How do you portray one of the most beloved men in recent Latter-day Saint history? This was the monumental task set before New Zealand actor Russell Dixon, who had never heard of Thomas S. Monson before auditioning for “The Other Side of Heaven 2: Fire of Faith”.
His journey to learn about Elder Monson (who’d later become the Church’s 16th President and Prophet), his lasting friendship with John Groberg, and the rich history of the Latter-day Saint community in the Pacific Islands led to a heartwarming performance that will resonate fondly with Latter-day Saint moviegoers.
Filmed nearly two decades after the first film became a surprise success, “The Other Side of Heaven 2” follows John Groberg and his family after his call to serve as the mission president of the Tonga-Fiji mission.
Elder Monson, a newly called Apostle, oversaw the Church’s operations in the Pacific Islands during that time and the friendship between the two is a highlight of the film. The interactions between Elder Monson and Elder Groberg are made even more poignant when you remember it was President Monson who originally requested Elder Groberg write a book about his time in Tonga, leading to the series in the first place.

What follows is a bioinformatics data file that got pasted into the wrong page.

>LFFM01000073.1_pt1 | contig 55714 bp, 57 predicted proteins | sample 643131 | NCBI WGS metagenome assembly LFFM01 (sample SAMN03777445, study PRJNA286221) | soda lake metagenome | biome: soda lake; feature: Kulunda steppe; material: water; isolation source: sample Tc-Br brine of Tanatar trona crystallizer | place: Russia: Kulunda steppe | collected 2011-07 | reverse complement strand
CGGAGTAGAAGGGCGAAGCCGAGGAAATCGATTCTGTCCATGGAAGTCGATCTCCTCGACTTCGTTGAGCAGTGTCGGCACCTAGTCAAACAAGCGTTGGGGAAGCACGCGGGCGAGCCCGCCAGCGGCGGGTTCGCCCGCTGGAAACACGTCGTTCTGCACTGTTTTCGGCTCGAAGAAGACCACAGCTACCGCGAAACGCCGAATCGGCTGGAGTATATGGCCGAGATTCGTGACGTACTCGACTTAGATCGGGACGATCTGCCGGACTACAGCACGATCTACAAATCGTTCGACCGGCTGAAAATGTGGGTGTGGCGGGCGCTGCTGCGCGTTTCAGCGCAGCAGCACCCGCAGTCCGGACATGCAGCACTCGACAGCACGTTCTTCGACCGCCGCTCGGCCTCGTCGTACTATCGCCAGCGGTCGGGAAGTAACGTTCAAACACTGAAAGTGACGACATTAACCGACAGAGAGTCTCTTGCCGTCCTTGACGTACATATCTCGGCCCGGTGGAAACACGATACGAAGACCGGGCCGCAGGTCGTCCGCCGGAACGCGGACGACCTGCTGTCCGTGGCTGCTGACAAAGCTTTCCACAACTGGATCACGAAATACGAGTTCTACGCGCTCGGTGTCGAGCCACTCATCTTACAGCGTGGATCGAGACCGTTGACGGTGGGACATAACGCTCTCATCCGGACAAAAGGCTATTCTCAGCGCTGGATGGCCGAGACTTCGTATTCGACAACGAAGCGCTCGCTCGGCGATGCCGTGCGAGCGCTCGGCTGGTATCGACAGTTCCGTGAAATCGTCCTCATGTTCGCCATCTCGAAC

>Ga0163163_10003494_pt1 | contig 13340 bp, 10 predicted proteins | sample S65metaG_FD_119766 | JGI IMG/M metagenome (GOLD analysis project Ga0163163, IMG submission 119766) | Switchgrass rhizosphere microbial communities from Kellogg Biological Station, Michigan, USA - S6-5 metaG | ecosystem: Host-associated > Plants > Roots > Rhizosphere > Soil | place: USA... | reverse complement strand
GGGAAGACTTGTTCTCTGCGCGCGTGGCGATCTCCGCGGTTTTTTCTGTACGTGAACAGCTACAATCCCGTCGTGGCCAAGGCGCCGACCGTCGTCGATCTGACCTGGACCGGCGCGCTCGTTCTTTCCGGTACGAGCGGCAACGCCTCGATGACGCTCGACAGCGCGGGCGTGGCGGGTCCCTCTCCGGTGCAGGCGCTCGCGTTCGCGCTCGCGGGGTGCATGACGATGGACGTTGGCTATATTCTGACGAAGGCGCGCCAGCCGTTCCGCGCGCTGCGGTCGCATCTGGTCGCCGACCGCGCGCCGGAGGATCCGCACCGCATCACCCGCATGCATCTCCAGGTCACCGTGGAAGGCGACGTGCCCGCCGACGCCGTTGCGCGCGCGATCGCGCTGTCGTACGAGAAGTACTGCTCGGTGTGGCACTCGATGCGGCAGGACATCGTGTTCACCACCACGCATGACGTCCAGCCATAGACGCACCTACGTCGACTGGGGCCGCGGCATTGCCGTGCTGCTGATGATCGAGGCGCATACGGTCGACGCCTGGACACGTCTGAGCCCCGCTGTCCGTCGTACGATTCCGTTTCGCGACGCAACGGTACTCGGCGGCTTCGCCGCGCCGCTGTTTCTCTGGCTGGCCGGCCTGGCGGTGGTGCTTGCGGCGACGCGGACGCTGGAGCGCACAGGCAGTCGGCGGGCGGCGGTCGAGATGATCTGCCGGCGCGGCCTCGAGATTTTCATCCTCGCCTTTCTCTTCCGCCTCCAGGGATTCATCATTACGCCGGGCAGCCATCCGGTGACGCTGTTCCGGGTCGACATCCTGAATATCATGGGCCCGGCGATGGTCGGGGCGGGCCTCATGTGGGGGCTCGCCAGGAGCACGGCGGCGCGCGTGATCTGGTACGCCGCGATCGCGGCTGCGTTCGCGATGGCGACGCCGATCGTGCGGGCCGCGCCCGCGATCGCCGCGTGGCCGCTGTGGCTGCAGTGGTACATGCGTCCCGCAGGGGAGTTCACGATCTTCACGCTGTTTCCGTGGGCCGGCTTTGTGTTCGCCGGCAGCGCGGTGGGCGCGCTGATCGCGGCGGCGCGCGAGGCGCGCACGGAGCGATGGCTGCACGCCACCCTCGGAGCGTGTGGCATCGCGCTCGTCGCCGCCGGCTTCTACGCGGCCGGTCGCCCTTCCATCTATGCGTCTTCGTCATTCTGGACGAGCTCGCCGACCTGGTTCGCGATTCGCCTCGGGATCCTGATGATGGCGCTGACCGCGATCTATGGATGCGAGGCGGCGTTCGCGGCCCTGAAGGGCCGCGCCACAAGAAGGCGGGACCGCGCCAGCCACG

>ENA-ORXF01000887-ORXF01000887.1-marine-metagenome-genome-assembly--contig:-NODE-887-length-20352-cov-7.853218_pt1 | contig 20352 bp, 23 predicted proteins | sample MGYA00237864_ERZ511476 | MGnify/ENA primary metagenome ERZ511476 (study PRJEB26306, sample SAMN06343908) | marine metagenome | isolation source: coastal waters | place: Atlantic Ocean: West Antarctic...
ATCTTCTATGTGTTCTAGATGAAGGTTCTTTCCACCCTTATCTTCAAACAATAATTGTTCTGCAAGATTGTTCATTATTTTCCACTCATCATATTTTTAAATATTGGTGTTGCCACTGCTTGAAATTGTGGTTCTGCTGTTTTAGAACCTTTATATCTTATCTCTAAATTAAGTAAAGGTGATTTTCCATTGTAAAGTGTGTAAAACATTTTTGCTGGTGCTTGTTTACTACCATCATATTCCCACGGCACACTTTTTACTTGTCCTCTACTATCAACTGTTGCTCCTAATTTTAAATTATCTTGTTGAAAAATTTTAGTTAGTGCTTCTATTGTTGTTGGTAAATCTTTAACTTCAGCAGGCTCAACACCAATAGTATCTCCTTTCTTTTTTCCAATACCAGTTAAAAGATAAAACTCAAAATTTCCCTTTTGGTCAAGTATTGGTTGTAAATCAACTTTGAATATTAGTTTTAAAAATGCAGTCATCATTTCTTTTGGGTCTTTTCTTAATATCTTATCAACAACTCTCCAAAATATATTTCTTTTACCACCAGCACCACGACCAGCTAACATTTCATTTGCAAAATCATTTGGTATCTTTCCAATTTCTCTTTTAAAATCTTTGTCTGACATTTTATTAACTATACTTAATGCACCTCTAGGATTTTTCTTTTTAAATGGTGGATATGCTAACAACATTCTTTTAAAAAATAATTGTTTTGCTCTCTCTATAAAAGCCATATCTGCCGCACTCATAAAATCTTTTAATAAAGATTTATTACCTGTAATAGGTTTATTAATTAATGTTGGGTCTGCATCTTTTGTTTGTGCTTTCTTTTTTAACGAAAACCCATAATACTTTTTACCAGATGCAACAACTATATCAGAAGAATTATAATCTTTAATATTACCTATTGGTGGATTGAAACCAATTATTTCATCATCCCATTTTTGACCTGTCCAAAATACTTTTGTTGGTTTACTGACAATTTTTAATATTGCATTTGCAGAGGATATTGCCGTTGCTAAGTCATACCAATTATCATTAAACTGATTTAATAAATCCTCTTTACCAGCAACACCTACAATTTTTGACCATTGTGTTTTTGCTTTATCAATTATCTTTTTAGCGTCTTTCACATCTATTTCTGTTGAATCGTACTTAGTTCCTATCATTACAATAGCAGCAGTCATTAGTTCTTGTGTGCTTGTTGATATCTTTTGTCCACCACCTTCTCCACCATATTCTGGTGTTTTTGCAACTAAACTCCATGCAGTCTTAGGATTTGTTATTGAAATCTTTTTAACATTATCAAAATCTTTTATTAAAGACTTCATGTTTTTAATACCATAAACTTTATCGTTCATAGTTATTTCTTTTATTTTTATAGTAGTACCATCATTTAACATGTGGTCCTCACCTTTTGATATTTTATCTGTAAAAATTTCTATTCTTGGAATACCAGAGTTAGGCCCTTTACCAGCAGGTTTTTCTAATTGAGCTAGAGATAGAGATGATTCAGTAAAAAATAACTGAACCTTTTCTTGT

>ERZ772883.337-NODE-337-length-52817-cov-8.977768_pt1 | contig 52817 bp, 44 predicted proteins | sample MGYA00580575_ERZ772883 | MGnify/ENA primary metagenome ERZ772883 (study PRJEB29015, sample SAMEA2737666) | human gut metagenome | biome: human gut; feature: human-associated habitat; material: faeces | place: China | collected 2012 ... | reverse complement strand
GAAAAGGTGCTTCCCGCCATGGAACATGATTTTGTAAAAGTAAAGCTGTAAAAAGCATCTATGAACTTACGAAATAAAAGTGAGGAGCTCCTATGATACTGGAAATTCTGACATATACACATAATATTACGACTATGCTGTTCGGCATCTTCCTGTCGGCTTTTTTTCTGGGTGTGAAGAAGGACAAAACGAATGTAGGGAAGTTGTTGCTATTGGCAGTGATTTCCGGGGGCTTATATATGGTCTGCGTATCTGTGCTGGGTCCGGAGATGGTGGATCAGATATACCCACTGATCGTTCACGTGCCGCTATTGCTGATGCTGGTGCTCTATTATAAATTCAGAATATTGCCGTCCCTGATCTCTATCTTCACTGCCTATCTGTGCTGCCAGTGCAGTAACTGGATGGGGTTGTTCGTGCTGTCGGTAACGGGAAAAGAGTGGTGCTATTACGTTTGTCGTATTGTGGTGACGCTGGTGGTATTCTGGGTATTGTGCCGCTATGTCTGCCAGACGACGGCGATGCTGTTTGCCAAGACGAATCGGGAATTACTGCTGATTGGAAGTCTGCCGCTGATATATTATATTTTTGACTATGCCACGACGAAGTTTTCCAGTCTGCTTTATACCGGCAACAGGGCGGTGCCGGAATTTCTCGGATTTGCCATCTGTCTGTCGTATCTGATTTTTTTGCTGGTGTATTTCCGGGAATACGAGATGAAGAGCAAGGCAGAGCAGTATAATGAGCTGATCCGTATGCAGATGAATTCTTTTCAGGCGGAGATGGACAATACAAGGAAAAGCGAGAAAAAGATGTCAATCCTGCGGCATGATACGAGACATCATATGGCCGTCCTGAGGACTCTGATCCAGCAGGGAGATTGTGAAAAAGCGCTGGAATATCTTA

“With so much division in the USA and around the world today, we need to be reminded that our families and communities have gained so much from the faith, courage, love, and commitment to basic Christian values,” Dixon said of the film. “This movie demonstrates the strength of those who work together, regardless of differences, to overcome life’s challenges.”
So, how did Dixon become involved with the project? He first met with director Mitch Davis in February 2018, an encouraging audition that made it clear Dixon was meant for the role of President Monson.
“Upon meeting Mitch for the first time, he seemed somewhat surprised and encouraged by my ‘actual likeness’ to the character I was auditioning for,” Dixon said. “We experimented with the audition scenes as Mitch set out to discover how interpretive and malleable I was as an actor. He was also happy to learn that I could wiggle my ears. I remember at the conclusion of our final audition scene Mitch saying – ‘That’s about where it needs to be’ with a wry smile on his face.”